What would make a computer biased? Learning a language spoken by humans
Researchers explain why artificial intelligence systems that learn a human language acquire the same gender and racial biases as the people who speak it.
One of the amazing (and scary) things about artificial intelligence programs is that in learning to mimic their human masters so perfectly, these wonders of computer software hold up a mirror to patterns of behavior we engage in every day but may not even notice.
Beyond their extraordinary usefulness in industry, medicine and communications, these “learning” programs can lay bare the mental shortcuts we humans use to make sense of our world.
Indeed, new research with artificial intelligence programs highlights the ethnic and gender biases of English speakers.
In a first-of-its-kind effort, a group of Princeton University computer scientists set a widely used artificial intelligence program to the task of learning English by performing a massive “crawl” of the World Wide Web.
After gobbling up some 840 billion words, the software developed a vocabulary of 2.2 million distinct words and the fluency to use them in ways that were grammatically correct. It captured meaning and context by taking note of word associations — the regular proximity of certain words to certain other words.
In doing so, the program learned to anticipate that certain occupations, such as “computer programmer” and “doctor,” were more likely to be associated with masculine words like “boy” and “man.” The word “mathematics” also drew more associations to words suggesting male gender than it did to female gender.
And when it saw references to female names instead of male ones, the program was more likely to make associations to home and family words than to career words.
These findings, published this week in the journal Science, are in line with studies of “implicit bias.” In this burgeoning field, psychologists plumb people’s unconscious beliefs and biases by asking subjects to draw rapid word associations and timing the speed and frequency with which they make those associations. When words “feel” like they go together, the associations we make come readily (think “happy” and “puppy”). We’re a little less quick to draw a link between words we find incongruous (think “happy” and “criminal”).
Since the first pioneering work on implicit bias was published in 1998, researchers have found over and over again that Americans make assumptions, use stereotypes and carry bias along lines of gender, race and sexual orientation.
Despite apparent progress, our innermost beliefs do not always make a pretty picture.
Few of us explicitly own up to holding pejorative views toward African Americans, for instance, or to automatically assuming the gender of a doctor or a computer programmer. But as surely as it exists inside of virtually all of us, bias is enshrined in contemporary English language as well. That’s why the researchers’ artificial intelligence program was able to find it.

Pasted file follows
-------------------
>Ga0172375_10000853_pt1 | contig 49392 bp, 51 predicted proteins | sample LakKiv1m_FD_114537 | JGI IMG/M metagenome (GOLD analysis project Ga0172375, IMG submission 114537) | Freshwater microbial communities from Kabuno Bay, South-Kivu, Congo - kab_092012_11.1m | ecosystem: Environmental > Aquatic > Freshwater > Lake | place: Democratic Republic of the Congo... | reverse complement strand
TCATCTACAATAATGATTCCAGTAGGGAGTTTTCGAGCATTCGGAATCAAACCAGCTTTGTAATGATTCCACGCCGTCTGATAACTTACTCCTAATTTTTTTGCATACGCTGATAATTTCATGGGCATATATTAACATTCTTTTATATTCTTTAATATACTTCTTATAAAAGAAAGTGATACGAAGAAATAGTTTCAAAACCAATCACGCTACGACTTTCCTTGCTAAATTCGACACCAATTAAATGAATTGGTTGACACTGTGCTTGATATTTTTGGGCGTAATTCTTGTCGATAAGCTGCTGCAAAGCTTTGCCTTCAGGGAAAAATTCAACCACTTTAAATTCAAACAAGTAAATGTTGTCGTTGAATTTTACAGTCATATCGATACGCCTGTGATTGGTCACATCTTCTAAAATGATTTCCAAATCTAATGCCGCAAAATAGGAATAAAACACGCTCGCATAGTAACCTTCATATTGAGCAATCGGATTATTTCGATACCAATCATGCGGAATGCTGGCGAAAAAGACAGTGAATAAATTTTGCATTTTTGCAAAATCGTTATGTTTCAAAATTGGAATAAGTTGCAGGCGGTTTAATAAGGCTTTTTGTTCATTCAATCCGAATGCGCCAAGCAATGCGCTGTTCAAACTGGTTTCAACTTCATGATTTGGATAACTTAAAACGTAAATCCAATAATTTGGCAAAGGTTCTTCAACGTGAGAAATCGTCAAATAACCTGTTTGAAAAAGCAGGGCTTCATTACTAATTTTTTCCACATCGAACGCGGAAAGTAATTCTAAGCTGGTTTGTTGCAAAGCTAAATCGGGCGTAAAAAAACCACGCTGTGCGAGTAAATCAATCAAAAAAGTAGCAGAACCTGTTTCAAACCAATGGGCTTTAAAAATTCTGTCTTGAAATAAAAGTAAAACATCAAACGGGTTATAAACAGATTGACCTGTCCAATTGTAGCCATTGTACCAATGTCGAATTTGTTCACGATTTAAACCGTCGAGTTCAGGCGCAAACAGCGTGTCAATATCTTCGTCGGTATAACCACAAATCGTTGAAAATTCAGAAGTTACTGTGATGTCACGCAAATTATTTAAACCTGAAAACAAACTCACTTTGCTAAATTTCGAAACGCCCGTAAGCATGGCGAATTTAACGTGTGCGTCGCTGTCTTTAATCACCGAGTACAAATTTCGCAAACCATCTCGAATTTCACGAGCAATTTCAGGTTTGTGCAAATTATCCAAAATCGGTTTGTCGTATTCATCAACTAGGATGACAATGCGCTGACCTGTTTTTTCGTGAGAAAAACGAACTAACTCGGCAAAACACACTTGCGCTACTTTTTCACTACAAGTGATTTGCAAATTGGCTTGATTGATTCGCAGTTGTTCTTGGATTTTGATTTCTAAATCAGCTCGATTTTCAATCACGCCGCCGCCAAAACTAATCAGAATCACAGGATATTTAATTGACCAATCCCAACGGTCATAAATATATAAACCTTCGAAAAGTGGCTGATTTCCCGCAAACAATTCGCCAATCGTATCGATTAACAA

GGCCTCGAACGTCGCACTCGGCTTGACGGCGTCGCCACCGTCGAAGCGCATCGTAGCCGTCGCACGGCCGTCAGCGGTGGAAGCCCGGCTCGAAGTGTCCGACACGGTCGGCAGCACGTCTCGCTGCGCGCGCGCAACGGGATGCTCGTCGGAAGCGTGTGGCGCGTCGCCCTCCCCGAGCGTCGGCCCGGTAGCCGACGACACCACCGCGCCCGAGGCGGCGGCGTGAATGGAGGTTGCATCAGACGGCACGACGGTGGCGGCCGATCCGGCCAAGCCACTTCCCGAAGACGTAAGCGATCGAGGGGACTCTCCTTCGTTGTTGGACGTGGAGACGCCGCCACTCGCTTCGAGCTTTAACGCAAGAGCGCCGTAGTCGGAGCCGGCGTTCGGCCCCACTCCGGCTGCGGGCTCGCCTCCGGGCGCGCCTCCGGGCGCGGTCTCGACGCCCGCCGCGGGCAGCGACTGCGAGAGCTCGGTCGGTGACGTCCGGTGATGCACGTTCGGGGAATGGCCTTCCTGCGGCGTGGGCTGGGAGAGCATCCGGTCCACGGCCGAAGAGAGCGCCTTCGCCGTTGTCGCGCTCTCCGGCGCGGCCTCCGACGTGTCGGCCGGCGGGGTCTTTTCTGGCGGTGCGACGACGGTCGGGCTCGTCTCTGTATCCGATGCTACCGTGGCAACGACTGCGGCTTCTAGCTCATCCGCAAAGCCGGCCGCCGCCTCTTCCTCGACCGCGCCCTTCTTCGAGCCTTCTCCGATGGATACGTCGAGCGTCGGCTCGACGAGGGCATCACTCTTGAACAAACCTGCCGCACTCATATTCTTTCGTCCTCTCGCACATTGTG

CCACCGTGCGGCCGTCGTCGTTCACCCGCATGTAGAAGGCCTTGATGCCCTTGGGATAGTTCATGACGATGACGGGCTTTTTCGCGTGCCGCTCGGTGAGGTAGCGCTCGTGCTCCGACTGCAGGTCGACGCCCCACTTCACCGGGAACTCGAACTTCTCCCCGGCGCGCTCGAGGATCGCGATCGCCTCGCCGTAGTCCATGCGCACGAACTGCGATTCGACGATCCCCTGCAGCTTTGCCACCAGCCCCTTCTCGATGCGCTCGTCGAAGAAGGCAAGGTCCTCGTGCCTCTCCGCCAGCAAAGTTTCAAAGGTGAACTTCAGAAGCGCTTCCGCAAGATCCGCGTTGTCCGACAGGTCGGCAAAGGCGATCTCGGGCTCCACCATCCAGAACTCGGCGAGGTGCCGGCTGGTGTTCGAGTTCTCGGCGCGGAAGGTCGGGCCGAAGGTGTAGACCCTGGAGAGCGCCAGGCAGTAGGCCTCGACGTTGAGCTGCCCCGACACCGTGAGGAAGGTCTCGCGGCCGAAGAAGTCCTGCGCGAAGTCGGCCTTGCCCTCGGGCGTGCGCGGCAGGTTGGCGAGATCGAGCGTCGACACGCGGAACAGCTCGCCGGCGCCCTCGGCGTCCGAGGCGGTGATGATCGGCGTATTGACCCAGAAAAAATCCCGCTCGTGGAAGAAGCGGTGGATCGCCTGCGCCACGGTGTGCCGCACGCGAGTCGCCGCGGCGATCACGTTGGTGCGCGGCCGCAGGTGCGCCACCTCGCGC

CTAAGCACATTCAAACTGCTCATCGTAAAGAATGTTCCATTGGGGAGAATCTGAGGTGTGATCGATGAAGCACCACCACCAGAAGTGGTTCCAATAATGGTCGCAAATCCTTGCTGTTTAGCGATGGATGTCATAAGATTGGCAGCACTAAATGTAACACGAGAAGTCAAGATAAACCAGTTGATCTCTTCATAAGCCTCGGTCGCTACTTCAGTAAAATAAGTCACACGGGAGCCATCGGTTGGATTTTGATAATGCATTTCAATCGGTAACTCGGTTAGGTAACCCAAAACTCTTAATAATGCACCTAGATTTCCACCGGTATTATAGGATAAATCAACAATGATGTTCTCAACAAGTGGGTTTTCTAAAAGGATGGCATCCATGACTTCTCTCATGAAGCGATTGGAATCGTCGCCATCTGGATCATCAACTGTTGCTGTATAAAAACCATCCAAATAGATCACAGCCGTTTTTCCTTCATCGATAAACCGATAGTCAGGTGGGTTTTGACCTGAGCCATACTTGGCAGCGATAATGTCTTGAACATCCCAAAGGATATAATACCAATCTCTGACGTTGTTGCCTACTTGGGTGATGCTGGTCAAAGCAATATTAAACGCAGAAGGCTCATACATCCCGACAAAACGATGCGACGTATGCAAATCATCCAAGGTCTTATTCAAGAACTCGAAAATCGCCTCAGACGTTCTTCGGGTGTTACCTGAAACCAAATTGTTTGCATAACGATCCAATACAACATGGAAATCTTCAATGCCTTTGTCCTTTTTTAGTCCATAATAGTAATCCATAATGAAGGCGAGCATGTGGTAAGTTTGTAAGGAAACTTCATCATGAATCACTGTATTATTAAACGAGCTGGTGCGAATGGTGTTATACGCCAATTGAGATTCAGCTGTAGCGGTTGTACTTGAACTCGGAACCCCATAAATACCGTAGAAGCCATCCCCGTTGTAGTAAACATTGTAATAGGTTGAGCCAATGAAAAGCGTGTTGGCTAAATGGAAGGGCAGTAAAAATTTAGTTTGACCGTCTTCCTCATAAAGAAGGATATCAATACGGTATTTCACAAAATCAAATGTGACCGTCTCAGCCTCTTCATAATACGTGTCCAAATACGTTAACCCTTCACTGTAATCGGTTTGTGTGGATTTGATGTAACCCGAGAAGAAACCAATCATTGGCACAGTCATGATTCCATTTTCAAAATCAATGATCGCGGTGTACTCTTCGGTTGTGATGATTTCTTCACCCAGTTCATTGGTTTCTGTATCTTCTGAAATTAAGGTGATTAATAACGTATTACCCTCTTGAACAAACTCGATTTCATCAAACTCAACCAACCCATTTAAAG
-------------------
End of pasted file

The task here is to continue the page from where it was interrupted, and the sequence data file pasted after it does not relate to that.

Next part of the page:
Along with its mastery of contemporary English, the program evidently picked up a few surprising attitudes as well: When it detected a name that “sounded” like that of an African American, it was less likely to conjure up pleasant associations (like the words “gift” or “happy”) than when it detected a typically European American name.
Of course, artificial intelligence programs only know what they’ve been taught (and despite some great film plots, they don’t actually believe anything). And lead author Aylin Caliskan, a computer scientist, acknowledges that her group’s findings leave a major question unanswered. Among them: whether the associations embraced by the AI software are responses to existing facts (such as the fact that women’s participation in the workforce still lags behind that of men), or whether they reflect the accumulated biases and beliefs that are baked into the English language itself.
“We don’t know yet” which it is, said Caliskan. After all, she added, “language contains facts about the world, and these facts can be cultural — about humans and their beliefs — or they can be statistical facts.”
Anthony G. Greenwald, the University of Washington social psychologist who pioneered the study of implicit bias, suggests that the new study should make us reconsider our assumptions about the impartiality of machines.
“In addition to revealing a new comprehension skill for machines, the work raises the specter that this machine ability may become an instrument of unintended discrimination based on gender, race, age, or ethnicity,” Greenwald wrote in a commentary that accompanies the study.
As learning programs play an ever-growing role in the conduct of modern affairs — diagnosing illnesses, winnowing job candidates, projecting the outcomes of complex decisions — the people who rely on them may face some of the same challenges we do when we confront our own biases. They may have to ask themselves whether their advice relies on reality or on the often-faulty assumptions we make about reality.
“Hopefully, the task of debiasing [artificial intelligence] judgments will be more tractable than the as-yet-unsolved task of debiasing human judgments,” Greenwald wrote.
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